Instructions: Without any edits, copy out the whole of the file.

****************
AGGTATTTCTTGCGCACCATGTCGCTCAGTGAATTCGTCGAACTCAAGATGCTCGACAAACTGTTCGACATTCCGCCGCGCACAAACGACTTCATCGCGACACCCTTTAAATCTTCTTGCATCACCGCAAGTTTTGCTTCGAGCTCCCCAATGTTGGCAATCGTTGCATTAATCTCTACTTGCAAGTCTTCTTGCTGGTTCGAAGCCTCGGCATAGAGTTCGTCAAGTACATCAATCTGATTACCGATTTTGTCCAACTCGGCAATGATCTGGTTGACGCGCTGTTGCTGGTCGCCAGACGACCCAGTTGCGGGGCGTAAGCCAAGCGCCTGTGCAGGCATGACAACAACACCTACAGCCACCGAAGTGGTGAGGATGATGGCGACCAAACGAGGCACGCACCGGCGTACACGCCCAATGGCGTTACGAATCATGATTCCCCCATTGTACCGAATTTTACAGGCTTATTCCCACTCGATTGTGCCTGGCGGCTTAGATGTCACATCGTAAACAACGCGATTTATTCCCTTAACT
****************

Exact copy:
AGGTATTTCTTGCGCACCATGTCGCTCAGTGAATTCGTCGAACTCAAGATGCTCGACAAACTGTTCGACATTCCGCCGCGCACAAACGACTTCATCGCGACACCCTTTAAATCTTCTTGCATCACCGCAAGTTTTGCTTCGAGCTCCCCAATGTTGGCAATCGTTGCATTAATCTCTACTTGCAAGTCTTCTTGCTGGTTCGAAGCCTCGGCATAGAGTTCGTCAAGTACATCAATCTGATTACCGATTTTGTCCAACTCGGCAATGATCTGGTTGACGCGCTGTTGCTGGTCGCCAGACGACCCAGTTGCGGGGCGTAAGCCAAGCGCCTGTGCAGGCATGACAACAACACCTACAGCCACCGAAGTGGTGAGGATGATGGCGACCAAACGAGGCACGCACCGGCGTACACGCCCAATGGCGTTACGAATCATGATTCCCCCATTGTACCGAATTTTACAGGCTTATTCCCACTCGATTGTGCCTGGCGGCTTAGATGTCACATCGTAAACAACGCGATTTATTCCCTTAACT